• 1x Boreal Joker rock climbing shoes

Accessories

  • 2x technical socks (summit), 1x merino socks, 4x hiking socks, 1x compression socks (long flight)
  • 1x polartec Windstopper globes, 1 NF advance mountaineering globes, 1 Mountain Hardwear ice climbing globes
  • 2x glacier glasses, antifog wipes
  • 1x Sun Hat
  • 1x Windstopper Buff, 1 light Buff
  • 1x Wool hat

Additional Equipment

  • 1x NF waterproof XL duffle bag
  • 1x NF Summit Series Verto 32l ligt pack
  • 1x NF Summit Series Prophet 65l pack
  • 4x compression bags
  • 1x NF Superlight 0C 650DF sleeping bag
  • 1x TrangoWorld biby sack
  • 1x Therm-a-Rest NeoAir inflatable mattress, 1x Therm-a-rest Z-Lite mat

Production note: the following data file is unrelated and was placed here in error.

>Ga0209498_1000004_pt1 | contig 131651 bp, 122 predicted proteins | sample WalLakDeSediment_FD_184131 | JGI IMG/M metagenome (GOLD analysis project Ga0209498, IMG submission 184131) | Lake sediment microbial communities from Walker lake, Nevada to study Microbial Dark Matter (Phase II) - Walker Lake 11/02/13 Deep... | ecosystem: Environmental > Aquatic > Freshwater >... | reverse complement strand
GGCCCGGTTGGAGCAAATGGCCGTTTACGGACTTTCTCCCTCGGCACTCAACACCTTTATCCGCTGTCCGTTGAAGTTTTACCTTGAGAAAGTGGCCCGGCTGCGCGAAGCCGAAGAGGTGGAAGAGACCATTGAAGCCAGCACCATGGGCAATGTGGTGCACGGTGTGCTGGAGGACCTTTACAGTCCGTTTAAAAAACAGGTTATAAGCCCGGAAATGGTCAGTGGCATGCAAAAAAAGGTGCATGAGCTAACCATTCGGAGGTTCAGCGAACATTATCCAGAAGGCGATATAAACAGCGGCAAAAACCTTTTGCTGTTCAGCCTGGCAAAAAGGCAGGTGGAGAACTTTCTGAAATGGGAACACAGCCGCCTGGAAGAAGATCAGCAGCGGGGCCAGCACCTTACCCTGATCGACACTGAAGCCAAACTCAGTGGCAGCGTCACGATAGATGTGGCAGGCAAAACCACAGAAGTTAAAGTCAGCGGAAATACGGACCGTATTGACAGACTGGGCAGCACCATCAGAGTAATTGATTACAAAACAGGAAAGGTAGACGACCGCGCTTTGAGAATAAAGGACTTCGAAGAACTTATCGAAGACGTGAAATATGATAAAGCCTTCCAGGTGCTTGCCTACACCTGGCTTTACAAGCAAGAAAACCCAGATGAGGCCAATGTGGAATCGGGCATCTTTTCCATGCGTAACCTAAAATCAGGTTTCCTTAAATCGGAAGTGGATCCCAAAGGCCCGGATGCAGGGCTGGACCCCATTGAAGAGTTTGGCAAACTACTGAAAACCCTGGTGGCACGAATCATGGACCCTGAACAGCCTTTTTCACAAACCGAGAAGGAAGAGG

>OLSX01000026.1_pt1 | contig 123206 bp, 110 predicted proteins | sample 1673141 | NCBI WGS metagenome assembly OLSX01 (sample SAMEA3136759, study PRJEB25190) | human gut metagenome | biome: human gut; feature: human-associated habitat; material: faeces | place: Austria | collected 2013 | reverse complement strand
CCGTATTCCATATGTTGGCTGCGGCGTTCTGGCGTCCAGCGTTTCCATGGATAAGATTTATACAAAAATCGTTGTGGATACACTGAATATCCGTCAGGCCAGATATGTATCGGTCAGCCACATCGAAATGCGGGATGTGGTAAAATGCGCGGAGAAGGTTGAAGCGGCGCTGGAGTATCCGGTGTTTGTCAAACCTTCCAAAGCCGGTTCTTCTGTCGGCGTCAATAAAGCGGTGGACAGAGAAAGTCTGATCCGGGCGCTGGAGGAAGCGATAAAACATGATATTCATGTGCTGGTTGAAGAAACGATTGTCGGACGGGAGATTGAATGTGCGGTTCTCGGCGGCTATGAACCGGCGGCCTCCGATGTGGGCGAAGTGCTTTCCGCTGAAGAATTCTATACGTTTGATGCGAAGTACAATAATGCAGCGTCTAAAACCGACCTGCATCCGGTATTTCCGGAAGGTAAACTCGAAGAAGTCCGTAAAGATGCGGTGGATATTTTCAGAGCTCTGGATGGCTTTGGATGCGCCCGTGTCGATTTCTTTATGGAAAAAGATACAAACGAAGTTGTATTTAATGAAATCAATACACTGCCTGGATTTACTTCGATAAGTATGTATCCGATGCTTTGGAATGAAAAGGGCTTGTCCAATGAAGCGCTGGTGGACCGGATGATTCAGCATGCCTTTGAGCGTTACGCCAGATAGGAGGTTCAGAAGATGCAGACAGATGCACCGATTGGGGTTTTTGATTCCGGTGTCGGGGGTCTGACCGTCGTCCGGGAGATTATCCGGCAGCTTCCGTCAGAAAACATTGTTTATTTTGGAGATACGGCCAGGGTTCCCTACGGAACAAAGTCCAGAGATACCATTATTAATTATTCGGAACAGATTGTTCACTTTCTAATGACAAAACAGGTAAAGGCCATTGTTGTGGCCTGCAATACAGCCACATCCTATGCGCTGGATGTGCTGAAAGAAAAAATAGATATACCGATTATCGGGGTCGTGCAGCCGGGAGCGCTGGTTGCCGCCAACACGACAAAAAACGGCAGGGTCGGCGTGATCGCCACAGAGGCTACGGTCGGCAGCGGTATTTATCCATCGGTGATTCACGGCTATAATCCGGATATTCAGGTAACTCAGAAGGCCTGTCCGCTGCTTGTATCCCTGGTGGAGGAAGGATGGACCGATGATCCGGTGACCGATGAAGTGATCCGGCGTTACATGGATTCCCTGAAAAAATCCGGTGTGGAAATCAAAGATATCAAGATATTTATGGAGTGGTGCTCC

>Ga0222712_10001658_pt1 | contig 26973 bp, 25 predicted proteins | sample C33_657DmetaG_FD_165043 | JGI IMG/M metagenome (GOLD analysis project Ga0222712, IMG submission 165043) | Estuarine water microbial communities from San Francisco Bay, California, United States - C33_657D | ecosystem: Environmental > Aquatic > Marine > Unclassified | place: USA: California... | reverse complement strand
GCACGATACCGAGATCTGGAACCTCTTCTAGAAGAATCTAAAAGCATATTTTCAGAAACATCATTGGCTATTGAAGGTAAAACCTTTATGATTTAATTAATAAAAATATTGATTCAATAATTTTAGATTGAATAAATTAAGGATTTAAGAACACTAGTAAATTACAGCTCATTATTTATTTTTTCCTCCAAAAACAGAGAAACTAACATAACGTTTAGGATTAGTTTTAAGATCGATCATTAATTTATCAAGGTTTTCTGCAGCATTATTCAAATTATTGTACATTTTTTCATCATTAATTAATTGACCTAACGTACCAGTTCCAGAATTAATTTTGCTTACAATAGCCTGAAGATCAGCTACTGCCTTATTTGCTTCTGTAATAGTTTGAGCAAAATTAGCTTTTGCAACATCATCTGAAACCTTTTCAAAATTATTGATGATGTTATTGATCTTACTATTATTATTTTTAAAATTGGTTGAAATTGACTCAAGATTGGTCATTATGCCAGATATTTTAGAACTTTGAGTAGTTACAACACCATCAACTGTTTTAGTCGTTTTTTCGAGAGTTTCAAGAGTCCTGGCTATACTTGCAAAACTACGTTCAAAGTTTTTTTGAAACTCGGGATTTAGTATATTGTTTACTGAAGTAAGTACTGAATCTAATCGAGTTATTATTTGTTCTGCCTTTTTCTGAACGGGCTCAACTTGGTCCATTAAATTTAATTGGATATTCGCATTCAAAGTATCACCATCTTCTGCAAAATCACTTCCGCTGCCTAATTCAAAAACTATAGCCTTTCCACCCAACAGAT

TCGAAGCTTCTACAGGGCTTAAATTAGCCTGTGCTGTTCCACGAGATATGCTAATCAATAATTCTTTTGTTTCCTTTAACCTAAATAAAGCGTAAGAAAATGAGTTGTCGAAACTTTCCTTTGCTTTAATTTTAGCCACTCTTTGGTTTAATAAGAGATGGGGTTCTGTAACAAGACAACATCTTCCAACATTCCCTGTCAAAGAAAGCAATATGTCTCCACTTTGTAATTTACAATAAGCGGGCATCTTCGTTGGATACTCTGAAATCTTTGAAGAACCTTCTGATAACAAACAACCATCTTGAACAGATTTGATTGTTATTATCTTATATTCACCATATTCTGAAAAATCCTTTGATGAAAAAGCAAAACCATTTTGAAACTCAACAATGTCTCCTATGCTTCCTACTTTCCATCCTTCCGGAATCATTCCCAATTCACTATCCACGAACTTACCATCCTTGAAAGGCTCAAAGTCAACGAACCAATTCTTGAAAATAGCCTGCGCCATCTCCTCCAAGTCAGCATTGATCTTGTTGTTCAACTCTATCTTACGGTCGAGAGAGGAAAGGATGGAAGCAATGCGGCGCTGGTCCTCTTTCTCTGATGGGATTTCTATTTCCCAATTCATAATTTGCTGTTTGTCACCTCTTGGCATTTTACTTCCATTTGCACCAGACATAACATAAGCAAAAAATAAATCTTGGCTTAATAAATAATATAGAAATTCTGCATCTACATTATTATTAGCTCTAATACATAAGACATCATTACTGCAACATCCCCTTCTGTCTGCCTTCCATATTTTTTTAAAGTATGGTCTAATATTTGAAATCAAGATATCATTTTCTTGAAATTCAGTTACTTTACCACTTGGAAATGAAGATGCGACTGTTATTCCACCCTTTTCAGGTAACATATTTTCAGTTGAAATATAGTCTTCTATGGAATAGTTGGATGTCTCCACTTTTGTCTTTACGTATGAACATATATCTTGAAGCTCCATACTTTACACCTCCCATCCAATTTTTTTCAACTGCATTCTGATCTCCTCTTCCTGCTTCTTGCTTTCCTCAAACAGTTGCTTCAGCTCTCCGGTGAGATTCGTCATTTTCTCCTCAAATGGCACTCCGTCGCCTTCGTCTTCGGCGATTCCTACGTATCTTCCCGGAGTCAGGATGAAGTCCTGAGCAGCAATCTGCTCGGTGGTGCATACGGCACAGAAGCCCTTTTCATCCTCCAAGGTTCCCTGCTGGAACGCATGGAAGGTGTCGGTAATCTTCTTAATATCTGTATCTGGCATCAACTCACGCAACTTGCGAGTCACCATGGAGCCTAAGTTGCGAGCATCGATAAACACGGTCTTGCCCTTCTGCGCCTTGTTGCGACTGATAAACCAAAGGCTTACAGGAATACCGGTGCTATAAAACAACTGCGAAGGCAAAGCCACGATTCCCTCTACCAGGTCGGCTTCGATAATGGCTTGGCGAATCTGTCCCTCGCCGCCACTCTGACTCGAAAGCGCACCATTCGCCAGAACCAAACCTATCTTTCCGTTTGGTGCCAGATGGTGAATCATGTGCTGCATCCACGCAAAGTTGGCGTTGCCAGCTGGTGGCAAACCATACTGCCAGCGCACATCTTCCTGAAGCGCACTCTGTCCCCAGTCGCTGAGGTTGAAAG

• 1x inflatable seat/pillow
  • 2x 1l Nalgene bottles, 1x 500ml Nalgene bottle
  • 1x Thermal mug, 1x spoon
  • 1x Soft colapsable pee bottle
  • 1x First aid kit
  • 2x Petzl headlamp, 1x spare AAA battery set
  • 1x Leatherman multi-tool knife
  • 5x Zip ties
  • 1x Duct tape
  • 2x Light large plastic dry bags
  • 1x Quick dry towel, 1x micro towel
  • Tolettries

Additional Guide Equipment

  • Compass and map
  • GPS with topo loaded and spare batteries
  • 1x Spot tracker (sat beacon) with spare batteries
  • 2x VHF Radio (if more than two Guides)

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Food and other supplies

On this trip, clients are invited to bring food meeting their own requirements. International clients can bring some items of their preference, such as expedition food ration packs, bar, gels & hydration, etc.